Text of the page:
"I'm happy with what I have, thanks" I told the woman, of course she persisted and quoted some prices. After ten minutes I said okay, fax me a proposal and I'll look at it over the weekend. That didn't work for her. "How about putting it in the post then?" (Not good either) Well eventually she wore me down, promised to find out what the 85 cents bills were for and I said I'd give it a shot. Big mistake!
Over the next couple of weeks I faxed numerous phone bills and contracts back to Sprint’s "Home Office" office. However, little progress was being made. I contacted them, of course there's no direct line, so you end up for 20 minutes on hold listening to the worst music in the history of recording. (At least Pac Bell has J.S.Bach.) Apart from wanting an update on the "amazing deal," I was wondering about the recurring 85 cents bill. Apparently there were some problems. A few weeks went by and I'm back on hold waiting to speak to a representative. No one had heard of my contact, so I started again with a new rep who assured me he would get right on it. A week later my bill came in and I was paying Pac Bells highest charge ($3 a minute or something), my old account had been cancelled but Sprint had not picked up the lines. One of my bills, usually amounting to $150 was
$1050. Back on hold with Sprint for half an hour. "Did I change my long distance carrier with Pac Bell?" - "Yes"
After going through about 3/4 of an hour being passed around from one department to another, I end up on a telephone manage-a-trois with Sprint and Pac Bell. Sprint credited my account the difference and we continued to go over all the same information again. What about the 85 cents?
A month went by and the next bill comes in. Guess what? Yep still getting charged at the highest rate possible. Back on hold with Sprint. After being pushed around from one department to another finally some sort of supervisor got fired up and claimed she would sort everything out. A day later she called back and said the 85 cent charge was for long distance on an inactive line. If I want to cancel that please faxes her. I did that. I'm going to be credited for the over charge.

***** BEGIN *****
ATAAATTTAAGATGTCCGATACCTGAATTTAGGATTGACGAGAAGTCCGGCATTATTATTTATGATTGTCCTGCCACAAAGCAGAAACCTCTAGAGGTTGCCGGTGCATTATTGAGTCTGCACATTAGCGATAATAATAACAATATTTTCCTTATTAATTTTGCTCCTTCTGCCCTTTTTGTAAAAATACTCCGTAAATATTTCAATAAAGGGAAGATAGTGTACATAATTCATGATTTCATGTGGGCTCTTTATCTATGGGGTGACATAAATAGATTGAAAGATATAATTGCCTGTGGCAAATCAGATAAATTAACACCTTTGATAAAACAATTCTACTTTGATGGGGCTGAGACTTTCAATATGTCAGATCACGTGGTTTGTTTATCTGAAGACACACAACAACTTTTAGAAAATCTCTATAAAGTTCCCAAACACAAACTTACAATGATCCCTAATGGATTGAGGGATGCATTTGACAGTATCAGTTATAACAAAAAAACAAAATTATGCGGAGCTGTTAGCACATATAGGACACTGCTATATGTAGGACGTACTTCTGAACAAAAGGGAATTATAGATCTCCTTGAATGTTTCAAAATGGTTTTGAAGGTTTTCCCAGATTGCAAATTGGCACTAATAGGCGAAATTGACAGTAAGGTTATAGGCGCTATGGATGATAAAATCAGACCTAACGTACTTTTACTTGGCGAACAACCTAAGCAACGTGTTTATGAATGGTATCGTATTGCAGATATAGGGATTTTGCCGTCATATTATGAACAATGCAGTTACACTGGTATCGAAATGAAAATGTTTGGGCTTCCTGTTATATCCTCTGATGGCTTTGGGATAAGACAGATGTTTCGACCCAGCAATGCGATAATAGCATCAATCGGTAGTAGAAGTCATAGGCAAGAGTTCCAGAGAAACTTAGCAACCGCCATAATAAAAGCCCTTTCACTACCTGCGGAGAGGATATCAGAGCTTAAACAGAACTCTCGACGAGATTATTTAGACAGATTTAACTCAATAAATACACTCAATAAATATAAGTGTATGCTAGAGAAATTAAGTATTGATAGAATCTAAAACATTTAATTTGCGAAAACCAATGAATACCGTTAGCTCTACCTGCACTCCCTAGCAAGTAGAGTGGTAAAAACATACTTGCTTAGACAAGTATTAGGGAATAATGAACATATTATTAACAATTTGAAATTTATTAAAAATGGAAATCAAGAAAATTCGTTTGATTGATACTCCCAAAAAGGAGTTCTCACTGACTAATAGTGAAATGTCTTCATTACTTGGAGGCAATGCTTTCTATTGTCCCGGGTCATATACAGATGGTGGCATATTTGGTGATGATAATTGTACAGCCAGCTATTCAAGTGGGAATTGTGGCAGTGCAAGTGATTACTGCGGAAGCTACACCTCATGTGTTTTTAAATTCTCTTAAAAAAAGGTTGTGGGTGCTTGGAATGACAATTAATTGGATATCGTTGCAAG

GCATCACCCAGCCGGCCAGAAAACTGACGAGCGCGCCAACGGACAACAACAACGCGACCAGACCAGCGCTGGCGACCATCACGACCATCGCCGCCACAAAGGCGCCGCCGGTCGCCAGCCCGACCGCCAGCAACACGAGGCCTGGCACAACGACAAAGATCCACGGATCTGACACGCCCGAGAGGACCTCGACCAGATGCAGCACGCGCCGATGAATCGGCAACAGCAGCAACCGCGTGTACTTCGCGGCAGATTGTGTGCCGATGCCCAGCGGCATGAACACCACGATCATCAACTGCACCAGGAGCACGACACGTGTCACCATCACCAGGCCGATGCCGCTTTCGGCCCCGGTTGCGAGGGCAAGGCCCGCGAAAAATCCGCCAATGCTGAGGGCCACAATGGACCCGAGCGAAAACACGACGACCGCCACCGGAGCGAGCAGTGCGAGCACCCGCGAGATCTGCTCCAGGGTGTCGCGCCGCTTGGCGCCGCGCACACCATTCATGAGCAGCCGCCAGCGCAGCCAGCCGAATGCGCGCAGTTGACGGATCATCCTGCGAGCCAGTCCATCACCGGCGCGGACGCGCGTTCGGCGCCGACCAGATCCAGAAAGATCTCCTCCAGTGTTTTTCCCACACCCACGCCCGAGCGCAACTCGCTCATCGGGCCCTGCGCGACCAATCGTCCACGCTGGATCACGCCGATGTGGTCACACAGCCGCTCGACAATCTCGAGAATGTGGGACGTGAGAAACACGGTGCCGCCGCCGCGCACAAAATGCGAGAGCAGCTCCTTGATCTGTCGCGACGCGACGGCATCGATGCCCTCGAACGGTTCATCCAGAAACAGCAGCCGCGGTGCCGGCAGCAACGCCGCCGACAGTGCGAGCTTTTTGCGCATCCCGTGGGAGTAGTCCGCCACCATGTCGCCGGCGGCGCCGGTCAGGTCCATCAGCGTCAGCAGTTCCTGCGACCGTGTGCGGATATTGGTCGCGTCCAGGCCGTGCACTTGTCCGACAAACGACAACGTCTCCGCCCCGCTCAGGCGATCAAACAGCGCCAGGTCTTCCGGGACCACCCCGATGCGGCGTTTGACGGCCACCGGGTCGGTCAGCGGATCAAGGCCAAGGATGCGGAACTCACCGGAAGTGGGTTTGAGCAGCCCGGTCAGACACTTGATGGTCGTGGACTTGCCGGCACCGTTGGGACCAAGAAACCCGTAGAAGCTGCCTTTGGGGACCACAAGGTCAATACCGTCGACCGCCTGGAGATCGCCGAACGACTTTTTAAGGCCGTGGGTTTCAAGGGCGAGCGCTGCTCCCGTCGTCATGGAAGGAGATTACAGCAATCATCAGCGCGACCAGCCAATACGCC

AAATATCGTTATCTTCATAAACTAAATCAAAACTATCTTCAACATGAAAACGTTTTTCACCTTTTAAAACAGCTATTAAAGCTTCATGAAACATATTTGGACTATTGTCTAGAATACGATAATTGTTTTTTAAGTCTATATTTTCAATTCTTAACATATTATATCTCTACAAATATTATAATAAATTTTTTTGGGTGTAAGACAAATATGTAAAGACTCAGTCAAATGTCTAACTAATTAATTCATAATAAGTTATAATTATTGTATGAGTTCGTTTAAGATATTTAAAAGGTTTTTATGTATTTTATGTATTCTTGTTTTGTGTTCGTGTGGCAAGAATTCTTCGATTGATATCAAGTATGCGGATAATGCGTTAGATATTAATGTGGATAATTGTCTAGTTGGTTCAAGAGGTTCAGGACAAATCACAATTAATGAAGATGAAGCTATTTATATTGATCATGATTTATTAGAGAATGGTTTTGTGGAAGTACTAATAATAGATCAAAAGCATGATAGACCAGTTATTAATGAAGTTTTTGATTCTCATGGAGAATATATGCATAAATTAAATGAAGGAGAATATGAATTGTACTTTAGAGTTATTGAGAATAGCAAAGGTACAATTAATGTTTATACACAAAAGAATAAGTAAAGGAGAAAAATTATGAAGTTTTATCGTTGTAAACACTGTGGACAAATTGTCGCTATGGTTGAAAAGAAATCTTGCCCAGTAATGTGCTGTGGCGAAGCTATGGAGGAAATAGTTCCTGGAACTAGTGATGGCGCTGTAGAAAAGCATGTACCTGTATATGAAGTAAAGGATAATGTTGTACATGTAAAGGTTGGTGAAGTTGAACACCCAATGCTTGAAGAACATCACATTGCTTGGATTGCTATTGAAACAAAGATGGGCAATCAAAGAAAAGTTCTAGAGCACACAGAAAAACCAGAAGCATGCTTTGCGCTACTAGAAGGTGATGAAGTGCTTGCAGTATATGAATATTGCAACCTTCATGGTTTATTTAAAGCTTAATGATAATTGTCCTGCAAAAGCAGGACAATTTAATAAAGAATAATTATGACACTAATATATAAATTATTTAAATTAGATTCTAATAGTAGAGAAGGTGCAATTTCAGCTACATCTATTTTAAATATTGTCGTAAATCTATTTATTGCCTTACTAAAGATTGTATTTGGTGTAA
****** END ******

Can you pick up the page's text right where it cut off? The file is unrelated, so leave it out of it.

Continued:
Here's the next bill. - wow, I wasn't credited and there's more charges at the highest rate and another 85 cents bill. I call MCI, and ask to be switched to their service (Which took only three minutes), then back on hold with Sprint. I ask for a supervisor, I'm now recording the conversation - I tell the operator she is being recorded. The supervisor said she'd rather not be recorded. "But I'm being recorded by Sprint" I countered "It says so on the recorded message you hear before you’re on hold for half an hour." She hangs up on me. Back on hold for another half an hour. I get another supervisor. I'm recording again. This guy is more helpful. We both wait on hold for Pac Bell. I'm credited for the over charge again. "What about the 85 cents?" I'm told It's a long distance line charge. I told them I'd cancelled it. "Please cancel it again!"
Two weeks later Sprint called me and asked why I'd switched back from Sprint. "Because you’re the most incompetent company I've ever dealt with and if you were the only phone company in the world I would use a carrier pigeon - oh yes and your hold music sucks."
That was last week and I'm just glad it's all over - wait what's this? Another 85 cents bill.
- Nicky Garratt 1999
Update: Well it's a month later now. I have another bill from Sprint. Although my service was cancelled, this bill seems to be from a period after they had finally got me on the correct plan, (even though I had attempted to cancel twice), but before the service was actually terminated. As I have been away on tour, I returned to a letter threatening to cut off my service. Back on the phone with Sprint, this time it seems to have been sorted out quite quickly - we shall see. Incredibly another 85 cents bill was waiting for me again.
- Nicky Garratt 1999
Update two: The employees at my new phone company, MCI, were very cold when I questioned my bill last week. "Why am I paying local toll rates on my internet access, isn't that a toll-free local number?"
"No sir, it appears to be correct."
"This can't be, before I was with MCI this was a toll-free number, now it's going to cost me an extra $400 a month?"
"I'm sorry sir, this is showing as a local toll - there's nothing we can do."
Another four hours on the phone before someone at Pac Bell said, "Yes that's a fault with our switching, sometimes it does that on ISDN lines - we'll credit you."